Special Reports

Uncle Sam lends a hand (and muscle) to local fight against gangs

Local law enforcement has a powerful new ally as it fights illegal street gang activity: the federal government.

When local officers talk to each other, they’re using radios supplied by the Bureau of Alcohol, Tobacco, Firearms and Explosives. Their overtime can be paid by federal dollars. And the guy sitting next to the cop could be an agent from Immigration and Customs Enforcement.

In early 2006, the U.S. Justice Department announced that it would spend about $30 million helping U.S. cities fight street gangs. The results soon were apparent to police in Kansas City and throughout the region.

Richard Kight, a special agent and supervisor for the ATF, has three agents assigned to work with the Kansas City Police Department’s gang squad.

In September, the Kansas City, Kan., Police Department accepted a $192,000 federal grant to initiate a cooperative effort with federal authorities. The grant will pay overtime to officers to identify areas where gangs are operating.

The resurgence of gang activity in recent years has prompted other area departments to re-evaluate.

Police in Olathe restarted their gang unit about 18 months ago, after seeing a rise in graffiti. Sgt. Grant Allen said 14 officers work on the issue part time.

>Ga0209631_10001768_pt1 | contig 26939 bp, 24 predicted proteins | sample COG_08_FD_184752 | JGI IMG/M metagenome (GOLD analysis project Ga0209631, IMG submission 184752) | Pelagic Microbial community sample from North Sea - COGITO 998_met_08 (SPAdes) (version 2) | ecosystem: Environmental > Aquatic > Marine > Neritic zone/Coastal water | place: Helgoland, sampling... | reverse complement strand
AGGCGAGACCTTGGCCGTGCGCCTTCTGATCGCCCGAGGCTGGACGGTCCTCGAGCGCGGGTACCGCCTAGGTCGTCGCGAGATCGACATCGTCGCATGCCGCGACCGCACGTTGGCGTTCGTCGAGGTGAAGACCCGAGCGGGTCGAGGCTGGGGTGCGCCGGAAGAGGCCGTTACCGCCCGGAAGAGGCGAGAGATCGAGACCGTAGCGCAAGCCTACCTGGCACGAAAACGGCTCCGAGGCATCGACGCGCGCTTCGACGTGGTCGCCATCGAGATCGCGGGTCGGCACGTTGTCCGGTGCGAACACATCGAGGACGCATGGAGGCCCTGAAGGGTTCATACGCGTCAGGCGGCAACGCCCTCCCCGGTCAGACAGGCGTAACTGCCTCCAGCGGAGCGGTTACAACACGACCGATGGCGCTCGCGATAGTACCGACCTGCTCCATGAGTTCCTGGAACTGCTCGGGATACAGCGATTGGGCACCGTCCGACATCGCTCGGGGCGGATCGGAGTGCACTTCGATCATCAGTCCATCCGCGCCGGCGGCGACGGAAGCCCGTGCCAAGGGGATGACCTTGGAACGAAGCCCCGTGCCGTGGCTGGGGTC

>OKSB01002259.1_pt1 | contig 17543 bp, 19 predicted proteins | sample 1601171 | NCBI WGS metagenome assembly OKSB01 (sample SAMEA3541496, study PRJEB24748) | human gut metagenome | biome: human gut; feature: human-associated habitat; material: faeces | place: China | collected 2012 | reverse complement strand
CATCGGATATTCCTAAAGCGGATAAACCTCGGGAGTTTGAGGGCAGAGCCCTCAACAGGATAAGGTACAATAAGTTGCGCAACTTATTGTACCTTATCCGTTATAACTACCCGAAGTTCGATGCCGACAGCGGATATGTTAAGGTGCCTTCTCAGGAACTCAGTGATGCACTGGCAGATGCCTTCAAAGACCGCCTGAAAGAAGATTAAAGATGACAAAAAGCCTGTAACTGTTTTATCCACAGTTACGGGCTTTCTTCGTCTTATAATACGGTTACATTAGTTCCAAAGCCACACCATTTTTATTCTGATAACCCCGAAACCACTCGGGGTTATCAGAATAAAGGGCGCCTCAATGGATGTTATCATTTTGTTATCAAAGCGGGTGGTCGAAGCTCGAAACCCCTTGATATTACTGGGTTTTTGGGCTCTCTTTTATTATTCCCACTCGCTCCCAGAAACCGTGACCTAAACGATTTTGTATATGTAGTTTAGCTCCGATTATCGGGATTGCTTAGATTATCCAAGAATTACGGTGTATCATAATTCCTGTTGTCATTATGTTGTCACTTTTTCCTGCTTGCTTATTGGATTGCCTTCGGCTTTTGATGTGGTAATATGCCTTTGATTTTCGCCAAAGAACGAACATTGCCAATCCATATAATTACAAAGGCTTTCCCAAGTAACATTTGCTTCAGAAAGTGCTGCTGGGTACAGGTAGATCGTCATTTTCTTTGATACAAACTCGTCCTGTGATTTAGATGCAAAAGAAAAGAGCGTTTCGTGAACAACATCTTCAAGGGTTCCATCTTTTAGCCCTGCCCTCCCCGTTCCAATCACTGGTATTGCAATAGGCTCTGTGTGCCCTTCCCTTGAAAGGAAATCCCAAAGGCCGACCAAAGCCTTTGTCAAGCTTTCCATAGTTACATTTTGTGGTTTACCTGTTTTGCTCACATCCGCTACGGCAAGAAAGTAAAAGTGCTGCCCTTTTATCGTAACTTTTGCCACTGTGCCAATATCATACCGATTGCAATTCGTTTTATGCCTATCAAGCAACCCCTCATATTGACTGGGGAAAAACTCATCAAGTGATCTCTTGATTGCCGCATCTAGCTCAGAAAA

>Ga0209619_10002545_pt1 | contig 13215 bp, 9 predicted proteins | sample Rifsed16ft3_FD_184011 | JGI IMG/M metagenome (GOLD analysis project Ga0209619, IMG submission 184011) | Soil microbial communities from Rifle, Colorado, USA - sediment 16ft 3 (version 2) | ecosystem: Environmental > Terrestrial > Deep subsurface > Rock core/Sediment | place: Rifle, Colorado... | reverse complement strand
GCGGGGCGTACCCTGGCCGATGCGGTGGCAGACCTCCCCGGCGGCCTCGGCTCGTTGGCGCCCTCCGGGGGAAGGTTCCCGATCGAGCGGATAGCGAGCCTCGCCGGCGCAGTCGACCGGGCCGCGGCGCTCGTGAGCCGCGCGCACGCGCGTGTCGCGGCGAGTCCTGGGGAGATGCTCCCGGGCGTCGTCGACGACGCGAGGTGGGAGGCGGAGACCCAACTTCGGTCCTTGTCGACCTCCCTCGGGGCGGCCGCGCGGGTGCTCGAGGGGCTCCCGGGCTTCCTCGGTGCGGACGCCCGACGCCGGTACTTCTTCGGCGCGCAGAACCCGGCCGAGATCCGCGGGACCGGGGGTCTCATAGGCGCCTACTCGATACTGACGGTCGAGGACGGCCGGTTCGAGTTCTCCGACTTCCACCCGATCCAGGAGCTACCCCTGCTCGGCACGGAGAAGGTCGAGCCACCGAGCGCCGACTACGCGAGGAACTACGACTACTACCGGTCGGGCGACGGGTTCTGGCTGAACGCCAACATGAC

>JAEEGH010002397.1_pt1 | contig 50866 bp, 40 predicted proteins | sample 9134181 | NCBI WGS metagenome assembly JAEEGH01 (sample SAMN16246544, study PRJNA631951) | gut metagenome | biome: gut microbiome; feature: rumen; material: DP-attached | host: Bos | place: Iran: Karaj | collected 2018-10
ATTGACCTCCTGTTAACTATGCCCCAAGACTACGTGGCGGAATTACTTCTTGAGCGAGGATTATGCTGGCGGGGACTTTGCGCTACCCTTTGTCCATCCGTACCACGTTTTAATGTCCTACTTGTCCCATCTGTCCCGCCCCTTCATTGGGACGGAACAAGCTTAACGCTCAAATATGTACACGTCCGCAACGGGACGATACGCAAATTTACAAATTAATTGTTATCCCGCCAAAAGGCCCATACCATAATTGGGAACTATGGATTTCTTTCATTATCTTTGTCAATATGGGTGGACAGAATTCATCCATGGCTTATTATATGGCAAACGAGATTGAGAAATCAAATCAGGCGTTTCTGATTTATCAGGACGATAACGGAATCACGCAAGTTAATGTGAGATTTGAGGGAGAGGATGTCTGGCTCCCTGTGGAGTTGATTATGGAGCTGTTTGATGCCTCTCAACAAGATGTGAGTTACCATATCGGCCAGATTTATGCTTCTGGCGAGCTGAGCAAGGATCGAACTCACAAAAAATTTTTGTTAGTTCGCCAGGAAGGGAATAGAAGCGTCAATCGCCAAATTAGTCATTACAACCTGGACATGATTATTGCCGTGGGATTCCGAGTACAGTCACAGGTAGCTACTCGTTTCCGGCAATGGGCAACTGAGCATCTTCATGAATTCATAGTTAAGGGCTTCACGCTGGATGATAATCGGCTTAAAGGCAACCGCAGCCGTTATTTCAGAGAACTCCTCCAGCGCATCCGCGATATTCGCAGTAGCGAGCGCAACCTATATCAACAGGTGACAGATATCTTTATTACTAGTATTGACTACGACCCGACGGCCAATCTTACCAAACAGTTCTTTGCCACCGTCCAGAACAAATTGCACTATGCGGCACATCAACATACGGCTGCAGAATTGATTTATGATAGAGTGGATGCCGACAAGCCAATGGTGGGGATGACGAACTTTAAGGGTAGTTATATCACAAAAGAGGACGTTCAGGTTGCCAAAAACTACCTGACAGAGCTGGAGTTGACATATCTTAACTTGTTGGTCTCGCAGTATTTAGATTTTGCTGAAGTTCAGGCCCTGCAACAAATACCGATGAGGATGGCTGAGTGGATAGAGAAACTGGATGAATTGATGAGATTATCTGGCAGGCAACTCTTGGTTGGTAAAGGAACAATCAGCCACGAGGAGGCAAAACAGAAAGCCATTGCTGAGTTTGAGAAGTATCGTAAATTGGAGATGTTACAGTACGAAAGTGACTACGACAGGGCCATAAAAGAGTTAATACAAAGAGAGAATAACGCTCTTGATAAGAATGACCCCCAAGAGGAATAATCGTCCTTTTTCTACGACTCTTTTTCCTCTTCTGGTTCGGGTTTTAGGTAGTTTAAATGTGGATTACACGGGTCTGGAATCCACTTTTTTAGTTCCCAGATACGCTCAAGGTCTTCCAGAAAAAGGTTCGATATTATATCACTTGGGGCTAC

"It’s possibly a matter of time before the violence starts to escalate," Allen said. "We’ve done training in all of our schools to be observant of gang activity."

Other larger cities with gang problems comparable to Kansas City’s have adopted similar law enforcement strategies. Dallas police focus on the same felonies that have landed Kansas City gangsters in jail.

"Our focus is gangs, guns and drugs," said Lt. Santos Cadena.

Like Kansas City, Omaha, Neb., works closely with federal authorities. In the summer of 2006, Omaha authorities arrested more than 30 gangsters on drug and gun charges.

Authorities in Wichita recently announced the kind of gang prosecution about which law enforcement dreams -- two indictments under the Racketeer Influenced and Corrupt Organizations Act that charged 28 members of the Crips with four murders, robbery and drug trafficking.

RICO allows for heavier sentences, sometimes 20 years, and up to life in some instances.

"RICO is the grand prize in the federal gang initiative, but you have to pick your targets," said Christopher Budke, who supervises the FBI’s gang, narcotics and organized crime squad.

Federal prosecutions in Kansas City have tended to focus on volume, moving quickly to take violent gang felons and drug dealers off the street by charging them with firearms and drug violations.

Kansas City Detective Don Stanze said he has used the relative inflexibility of the federal sentencing guidelines to persuade suspects to cooperate.

He told one defendant during a recent interrogation that nine out of 10 people in federal custody cooperate with police to try to reduce their sentence.

"The 10th one who didn’t, wished he had," Stanze said.